General Mills

InfluenceMap Score
Performance Band
Organisation Score
Relationship Score
Consumer Staples
Golden Valley, United States
Official Web Site:

Climate Lobbying Overview: General Mills has positive engagement with US climate regulation, which evidence suggests is primarily through the Ceres BICEP Network in 2021-22. General Mills has communicated positive top-line support for environmental policy, and in the US has supported policies to electrify commercial buildings in Washington and California, alongside supporting more stringent federal GHG emissions standards for light-duty and heavy-duty vehicles through joint letters.

Top-line Messaging on Climate Policy: General Mills appears to have positive top-line messaging on climate policy. In May 2022, the company signed onto a BICEP coalition joint letter that recognized and advocated for ambitious action to combat climate change. General Mills also participated in the Ceres LEAD on Climate day in May 2022, 2021, where the company advocated for a zero-emissions economy by 2050 and supported more ambitious government policy to address climate change. The company also expressed support for Minnesota’s carbon-neutrality target of 2050 in a joint letter to the state’s governor in September 2022.

The 2022 Global Responsibility Report released by the company disclosed engagement with public policy to “combat climate change”. In General Mills’ Climate Policy webpage, accessed January 2022, the company expressed support for government policy to provide “clear guidance on mitigation and adaptation” and establish market based incentives to address climate change. General Mills describes multiple engagements in which it supported ambitious climate policies in a separate page on its corporate website, last accessed in January 2023. General Mills also reported engaging with the Inflation Reduction Act in its Q3 Federal Lobbying Disclosure, but did not disclose a position on the act.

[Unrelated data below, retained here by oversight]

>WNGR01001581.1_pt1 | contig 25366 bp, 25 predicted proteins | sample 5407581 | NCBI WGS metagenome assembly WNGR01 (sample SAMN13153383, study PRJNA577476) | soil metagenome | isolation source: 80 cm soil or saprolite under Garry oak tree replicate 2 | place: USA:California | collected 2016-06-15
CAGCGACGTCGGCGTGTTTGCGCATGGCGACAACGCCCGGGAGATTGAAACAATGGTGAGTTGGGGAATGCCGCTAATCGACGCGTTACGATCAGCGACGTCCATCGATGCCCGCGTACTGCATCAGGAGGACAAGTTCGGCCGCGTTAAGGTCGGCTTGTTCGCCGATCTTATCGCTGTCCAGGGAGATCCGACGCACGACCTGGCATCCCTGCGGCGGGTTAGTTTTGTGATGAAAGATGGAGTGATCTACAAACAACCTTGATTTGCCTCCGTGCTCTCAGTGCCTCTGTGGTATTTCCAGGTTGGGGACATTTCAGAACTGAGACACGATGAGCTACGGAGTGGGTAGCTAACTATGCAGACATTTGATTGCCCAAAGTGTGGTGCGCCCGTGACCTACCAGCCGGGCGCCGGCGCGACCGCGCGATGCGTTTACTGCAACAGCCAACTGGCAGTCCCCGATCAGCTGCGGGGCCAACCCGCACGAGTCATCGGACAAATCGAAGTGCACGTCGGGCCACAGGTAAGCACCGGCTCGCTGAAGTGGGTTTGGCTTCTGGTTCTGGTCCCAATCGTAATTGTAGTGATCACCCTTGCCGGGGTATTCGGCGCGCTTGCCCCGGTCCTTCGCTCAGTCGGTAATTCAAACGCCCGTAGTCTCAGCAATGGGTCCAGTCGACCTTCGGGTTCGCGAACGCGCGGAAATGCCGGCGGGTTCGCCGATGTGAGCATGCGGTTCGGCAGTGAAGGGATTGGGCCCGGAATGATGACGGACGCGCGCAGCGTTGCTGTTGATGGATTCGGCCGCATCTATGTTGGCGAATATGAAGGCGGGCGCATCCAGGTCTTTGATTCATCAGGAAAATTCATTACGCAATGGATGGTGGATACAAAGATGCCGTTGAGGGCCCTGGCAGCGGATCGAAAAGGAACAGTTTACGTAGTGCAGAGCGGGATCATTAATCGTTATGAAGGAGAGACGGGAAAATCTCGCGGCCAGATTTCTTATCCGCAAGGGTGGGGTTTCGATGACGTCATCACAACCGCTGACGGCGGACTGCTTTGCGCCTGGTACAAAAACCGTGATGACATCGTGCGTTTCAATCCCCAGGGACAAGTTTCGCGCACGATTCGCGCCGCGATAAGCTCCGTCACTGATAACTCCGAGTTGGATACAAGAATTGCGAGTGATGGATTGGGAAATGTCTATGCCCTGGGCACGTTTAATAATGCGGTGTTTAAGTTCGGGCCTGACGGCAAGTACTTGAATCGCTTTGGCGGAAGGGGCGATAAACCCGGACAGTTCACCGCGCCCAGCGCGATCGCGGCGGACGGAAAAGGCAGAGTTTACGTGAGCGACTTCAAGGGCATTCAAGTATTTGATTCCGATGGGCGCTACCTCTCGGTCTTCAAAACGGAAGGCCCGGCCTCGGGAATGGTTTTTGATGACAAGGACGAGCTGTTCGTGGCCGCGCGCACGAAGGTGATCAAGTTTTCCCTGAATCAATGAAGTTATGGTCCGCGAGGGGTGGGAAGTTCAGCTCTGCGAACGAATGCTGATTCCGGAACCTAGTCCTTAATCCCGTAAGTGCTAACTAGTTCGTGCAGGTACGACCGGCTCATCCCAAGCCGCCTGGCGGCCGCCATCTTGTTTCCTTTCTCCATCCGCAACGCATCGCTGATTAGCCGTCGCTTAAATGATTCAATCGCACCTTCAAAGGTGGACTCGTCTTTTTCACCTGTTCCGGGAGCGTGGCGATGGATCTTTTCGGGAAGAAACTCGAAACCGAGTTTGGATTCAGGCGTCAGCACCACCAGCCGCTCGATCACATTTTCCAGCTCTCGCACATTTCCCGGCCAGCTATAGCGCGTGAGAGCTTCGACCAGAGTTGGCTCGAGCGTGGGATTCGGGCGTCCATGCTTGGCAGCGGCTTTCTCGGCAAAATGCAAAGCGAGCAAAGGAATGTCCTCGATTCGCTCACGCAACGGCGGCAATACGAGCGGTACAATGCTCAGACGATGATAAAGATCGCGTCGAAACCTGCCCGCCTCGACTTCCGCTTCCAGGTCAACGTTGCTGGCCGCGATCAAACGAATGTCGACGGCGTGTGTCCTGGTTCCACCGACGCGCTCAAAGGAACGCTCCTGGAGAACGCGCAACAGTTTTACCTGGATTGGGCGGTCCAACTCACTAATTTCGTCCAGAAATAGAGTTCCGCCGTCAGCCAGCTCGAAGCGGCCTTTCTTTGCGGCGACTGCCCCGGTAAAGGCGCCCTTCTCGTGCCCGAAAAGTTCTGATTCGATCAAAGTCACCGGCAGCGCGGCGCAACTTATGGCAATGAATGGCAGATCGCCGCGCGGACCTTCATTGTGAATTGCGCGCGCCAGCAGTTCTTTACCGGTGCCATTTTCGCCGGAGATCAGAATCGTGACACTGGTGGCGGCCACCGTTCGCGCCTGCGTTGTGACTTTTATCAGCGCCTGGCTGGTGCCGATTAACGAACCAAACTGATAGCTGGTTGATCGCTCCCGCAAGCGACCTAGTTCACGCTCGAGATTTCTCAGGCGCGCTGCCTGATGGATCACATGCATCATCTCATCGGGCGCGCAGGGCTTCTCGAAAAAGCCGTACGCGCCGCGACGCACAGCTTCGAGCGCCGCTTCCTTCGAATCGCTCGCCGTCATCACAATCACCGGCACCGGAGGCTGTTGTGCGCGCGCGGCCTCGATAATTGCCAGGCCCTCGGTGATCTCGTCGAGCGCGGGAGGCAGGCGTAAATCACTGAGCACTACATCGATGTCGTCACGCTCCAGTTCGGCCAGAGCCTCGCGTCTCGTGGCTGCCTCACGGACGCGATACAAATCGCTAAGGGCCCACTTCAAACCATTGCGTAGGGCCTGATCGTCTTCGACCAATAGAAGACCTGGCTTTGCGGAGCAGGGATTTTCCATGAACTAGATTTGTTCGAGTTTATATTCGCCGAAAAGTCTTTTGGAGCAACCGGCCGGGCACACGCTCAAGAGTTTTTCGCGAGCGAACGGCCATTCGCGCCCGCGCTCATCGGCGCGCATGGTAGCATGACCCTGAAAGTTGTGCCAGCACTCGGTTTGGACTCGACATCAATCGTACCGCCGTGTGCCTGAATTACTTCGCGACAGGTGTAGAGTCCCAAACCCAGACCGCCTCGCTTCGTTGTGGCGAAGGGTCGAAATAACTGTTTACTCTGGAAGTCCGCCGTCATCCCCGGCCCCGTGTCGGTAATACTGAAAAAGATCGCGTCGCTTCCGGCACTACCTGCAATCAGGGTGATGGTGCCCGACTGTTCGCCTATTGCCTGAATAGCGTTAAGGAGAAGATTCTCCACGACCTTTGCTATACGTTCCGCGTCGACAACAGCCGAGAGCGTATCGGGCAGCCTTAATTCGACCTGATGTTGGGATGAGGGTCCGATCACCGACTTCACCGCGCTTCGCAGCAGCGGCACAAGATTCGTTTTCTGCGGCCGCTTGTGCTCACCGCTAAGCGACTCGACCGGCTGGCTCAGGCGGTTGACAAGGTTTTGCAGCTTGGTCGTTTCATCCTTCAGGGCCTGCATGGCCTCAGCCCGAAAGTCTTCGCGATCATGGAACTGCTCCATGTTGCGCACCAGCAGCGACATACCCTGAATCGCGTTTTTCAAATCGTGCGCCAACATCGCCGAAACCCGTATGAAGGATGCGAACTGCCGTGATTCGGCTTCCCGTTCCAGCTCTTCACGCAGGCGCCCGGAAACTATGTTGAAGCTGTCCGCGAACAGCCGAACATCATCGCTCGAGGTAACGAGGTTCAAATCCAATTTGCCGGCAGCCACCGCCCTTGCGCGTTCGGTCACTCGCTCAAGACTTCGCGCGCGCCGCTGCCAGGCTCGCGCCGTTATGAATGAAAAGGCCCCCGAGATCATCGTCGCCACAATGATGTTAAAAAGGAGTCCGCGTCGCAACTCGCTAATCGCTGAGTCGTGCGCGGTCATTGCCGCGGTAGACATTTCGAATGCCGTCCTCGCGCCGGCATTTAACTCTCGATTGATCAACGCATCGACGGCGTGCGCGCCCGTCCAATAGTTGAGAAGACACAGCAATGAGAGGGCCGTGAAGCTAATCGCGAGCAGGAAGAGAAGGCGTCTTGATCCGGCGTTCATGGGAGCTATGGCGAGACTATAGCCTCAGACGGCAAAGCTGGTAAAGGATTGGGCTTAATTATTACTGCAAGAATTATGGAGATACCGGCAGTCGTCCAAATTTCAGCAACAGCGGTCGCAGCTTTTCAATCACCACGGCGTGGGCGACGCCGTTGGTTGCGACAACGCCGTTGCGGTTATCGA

Engagement with Climate-Related Regulations: General Mills appears to have actively supported a carbon tax in the US during the Ceres LEAD on Climate 2022 day in May 2022, an event the company has participated in for the past three years. General Mills has expressed extensive support for GHG emissions targets and standards in a series of joint letters facilitated through BICEP, supporting ambitious GHG standards for heavy-duty trucks in May 2022 and light-duty vehicles in September 2021. The company also engaged extensively with the Growing Climate Solutions Act, disclosing engagement from Q2 2021 through Q3 2022 in its US lobbying disclosures, but did not report details of the engagement. However, General Mills was publicly listed as a supporter of the act on the US senate website in 2021.

Positioning on Energy Transition: General Mills has more limited engagement related to the energy transition. The company co-signed BICEP coalition joint letters supporting policies to electrify commercial buildings in the state of Washington in March 2022 and California in January 2021. In May 2022 the company co-signed a letter advocating for a federal ZEV mandate similar to California’s Advanced Clean Truck rule.

Industry Association Governance: General Mills publicly discloses a list of its memberships to industry associations in a webpage without disclosing its board or working group memberships. It does not appear to have published a review of its alignment with its industry associations. The company is a member of the National Association of Manufacturers, who are actively and negatively engaging with US climate policy.

Strength of Relationship

How to Read our Relationship Score Map

In this section, we depict graphically the relationships the corporation has with trade associations, federations, advocacy groups and other third parties who may be acting on their behalf to influence climate change policy. Each of the columns above represents one relationship the corporation appears to have with such a third party. In these columns, the top, dark section represents the strength of the relationship the corporation has with the influencer. For example if a corporation's senior executive also held a key role in the trade association, we would deem this to be a strong relationship and it would be on the far left of the chart above, with the weaker ones to the right. Click on these grey shaded upper sections for details of these relationships. The middle section contains a link to the organization score details of the influencer concerned, so you can see the details of its climate change policy influence. Click on the middle sections for for details of the trade associations. The lower section contains the organization score of that influencer, the lower the more negatively it is influencing climate policy.